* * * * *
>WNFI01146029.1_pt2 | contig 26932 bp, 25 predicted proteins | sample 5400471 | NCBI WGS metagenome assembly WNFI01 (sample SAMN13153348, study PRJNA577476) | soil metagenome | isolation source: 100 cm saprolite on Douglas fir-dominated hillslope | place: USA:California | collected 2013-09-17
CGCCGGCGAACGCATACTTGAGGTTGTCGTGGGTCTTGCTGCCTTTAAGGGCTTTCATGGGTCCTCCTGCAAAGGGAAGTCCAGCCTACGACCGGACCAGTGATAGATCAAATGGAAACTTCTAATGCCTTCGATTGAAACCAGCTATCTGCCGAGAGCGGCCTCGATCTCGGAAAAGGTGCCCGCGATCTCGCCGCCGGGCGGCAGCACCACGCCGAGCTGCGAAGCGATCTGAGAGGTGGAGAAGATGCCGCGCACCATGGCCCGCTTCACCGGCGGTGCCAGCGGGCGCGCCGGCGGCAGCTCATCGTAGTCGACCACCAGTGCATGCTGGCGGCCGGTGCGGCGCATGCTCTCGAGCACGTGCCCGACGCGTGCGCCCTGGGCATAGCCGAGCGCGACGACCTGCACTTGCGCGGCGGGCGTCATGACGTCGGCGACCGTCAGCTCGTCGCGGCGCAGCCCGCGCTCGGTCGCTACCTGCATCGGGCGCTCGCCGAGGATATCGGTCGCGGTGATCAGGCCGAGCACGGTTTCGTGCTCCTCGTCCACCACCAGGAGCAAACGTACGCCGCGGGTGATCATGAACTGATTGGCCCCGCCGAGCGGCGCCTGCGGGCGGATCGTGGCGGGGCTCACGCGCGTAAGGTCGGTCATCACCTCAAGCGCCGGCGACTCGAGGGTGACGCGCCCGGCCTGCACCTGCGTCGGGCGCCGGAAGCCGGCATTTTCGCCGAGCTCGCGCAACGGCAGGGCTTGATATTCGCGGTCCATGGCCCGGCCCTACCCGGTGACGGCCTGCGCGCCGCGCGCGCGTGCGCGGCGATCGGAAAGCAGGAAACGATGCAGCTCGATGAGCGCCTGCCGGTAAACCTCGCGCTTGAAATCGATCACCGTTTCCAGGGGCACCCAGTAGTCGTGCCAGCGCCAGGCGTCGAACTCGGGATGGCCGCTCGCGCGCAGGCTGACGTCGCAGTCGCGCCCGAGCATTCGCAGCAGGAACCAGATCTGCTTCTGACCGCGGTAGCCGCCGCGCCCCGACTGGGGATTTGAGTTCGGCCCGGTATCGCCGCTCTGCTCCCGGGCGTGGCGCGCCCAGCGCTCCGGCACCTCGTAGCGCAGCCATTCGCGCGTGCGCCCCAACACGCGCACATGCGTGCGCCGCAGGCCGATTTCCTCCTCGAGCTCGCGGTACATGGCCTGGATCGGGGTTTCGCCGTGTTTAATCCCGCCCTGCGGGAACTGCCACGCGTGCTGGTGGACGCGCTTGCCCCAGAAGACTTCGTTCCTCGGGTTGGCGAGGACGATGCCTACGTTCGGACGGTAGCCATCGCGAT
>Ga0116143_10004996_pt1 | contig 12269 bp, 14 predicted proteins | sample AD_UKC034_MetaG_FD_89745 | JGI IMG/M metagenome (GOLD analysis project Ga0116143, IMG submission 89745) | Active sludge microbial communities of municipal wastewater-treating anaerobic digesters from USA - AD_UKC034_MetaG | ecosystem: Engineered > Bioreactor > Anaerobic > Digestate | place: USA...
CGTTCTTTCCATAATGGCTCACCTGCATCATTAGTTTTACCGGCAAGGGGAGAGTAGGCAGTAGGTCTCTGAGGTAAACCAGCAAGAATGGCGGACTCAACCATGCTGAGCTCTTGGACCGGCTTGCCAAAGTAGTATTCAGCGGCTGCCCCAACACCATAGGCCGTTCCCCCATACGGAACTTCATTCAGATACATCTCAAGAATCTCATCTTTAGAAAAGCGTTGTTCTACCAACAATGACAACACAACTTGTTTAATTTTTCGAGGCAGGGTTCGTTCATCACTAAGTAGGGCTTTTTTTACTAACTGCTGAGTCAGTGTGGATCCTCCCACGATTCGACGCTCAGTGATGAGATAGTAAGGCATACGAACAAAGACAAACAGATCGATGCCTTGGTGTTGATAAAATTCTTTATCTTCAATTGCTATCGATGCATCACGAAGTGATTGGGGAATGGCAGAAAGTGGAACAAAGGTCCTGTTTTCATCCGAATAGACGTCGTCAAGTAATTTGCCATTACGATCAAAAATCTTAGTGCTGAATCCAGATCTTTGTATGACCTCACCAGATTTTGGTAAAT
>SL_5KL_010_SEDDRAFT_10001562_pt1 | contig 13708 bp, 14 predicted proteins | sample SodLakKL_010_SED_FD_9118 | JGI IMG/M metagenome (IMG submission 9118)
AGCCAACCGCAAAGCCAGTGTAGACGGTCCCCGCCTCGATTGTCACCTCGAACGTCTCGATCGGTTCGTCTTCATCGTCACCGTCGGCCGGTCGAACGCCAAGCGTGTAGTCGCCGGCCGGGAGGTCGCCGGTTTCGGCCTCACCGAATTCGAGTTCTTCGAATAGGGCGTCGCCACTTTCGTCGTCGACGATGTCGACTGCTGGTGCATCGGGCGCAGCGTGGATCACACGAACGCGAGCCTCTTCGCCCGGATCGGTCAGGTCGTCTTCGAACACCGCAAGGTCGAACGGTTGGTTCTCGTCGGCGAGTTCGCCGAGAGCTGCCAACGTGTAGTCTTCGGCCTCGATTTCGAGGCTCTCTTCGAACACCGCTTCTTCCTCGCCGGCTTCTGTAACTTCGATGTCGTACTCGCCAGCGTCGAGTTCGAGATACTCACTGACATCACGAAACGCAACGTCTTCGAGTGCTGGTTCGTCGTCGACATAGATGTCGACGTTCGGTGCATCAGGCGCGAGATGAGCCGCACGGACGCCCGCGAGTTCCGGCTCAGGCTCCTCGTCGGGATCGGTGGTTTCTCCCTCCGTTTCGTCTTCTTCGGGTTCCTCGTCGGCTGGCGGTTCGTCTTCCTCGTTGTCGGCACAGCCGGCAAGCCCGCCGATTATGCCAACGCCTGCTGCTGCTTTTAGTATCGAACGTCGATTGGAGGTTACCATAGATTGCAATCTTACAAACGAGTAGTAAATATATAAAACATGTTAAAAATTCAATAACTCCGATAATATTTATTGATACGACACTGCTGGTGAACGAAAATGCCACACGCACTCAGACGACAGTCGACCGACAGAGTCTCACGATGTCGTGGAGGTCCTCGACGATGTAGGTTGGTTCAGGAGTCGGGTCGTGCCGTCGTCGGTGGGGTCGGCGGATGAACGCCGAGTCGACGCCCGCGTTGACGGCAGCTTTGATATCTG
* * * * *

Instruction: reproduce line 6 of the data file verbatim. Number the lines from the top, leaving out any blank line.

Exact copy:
AGCCAACCGCAAAGCCAGTGTAGACGGTCCCCGCCTCGATTGTCACCTCGAACGTCTCGATCGGTTCGTCTTCATCGTCACCGTCGGCCGGTCGAACGCCAAGCGTGTAGTCGCCGGCCGGGAGGTCGCCGGTTTCGGCCTCACCGAATTCGAGTTCTTCGAATAGGGCGTCGCCACTTTCGTCGTCGACGATGTCGACTGCTGGTGCATCGGGCGCAGCGTGGATCACACGAACGCGAGCCTCTTCGCCCGGATCGGTCAGGTCGTCTTCGAACACCGCAAGGTCGAACGGTTGGTTCTCGTCGGCGAGTTCGCCGAGAGCTGCCAACGTGTAGTCTTCGGCCTCGATTTCGAGGCTCTCTTCGAACACCGCTTCTTCCTCGCCGGCTTCTGTAACTTCGATGTCGTACTCGCCAGCGTCGAGTTCGAGATACTCACTGACATCACGAAACGCAACGTCTTCGAGTGCTGGTTCGTCGTCGACATAGATGTCGACGTTCGGTGCATCAGGCGCGAGATGAGCCGCACGGACGCCCGCGAGTTCCGGCTCAGGCTCCTCGTCGGGATCGGTGGTTTCTCCCTCCGTTTCGTCTTCTTCGGGTTCCTCGTCGGCTGGCGGTTCGTCTTCCTCGTTGTCGGCACAGCCGGCAAGCCCGCCGATTATGCCAACGCCTGCTGCTGCTTTTAGTATCGAACGTCGATTGGAGGTTACCATAGATTGCAATCTTACAAACGAGTAGTAAATATATAAAACATGTTAAAAATTCAATAACTCCGATAATATTTATTGATACGACACTGCTGGTGAACGAAAATGCCACACGCACTCAGACGACAGTCGACCGACAGAGTCTCACGATGTCGTGGAGGTCCTCGACGATGTAGGTTGGTTCAGGAGTCGGGTCGTGCCGTCGTCGGTGGGGTCGGCGGATGAACGCCGAGTCGACGCCCGCGTTGACGGCAGCTTTGATATCTG